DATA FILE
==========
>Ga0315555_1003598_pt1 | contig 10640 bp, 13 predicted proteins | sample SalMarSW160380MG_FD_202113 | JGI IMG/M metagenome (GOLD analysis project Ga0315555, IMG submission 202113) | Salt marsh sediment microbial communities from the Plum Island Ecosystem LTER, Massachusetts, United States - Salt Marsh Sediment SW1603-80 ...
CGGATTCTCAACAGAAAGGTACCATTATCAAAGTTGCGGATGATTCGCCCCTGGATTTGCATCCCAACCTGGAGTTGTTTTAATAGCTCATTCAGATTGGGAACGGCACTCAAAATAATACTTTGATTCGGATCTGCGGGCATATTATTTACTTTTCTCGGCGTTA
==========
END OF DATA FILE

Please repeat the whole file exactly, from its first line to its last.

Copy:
>Ga0315555_1003598_pt1 | contig 10640 bp, 13 predicted proteins | sample SalMarSW160380MG_FD_202113 | JGI IMG/M metagenome (GOLD analysis project Ga0315555, IMG submission 202113) | Salt marsh sediment microbial communities from the Plum Island Ecosystem LTER, Massachusetts, United States - Salt Marsh Sediment SW1603-80 ...
CGGATTCTCAACAGAAAGGTACCATTATCAAAGTTGCGGATGATTCGCCCCTGGATTTGCATCCCAACCTGGAGTTGTTTTAATAGCTCATTCAGATTGGGAACGGCACTCAAAATAATACTTTGATTCGGATCTGCGGGCATATTATTTACTTTTCTCGGCGTTA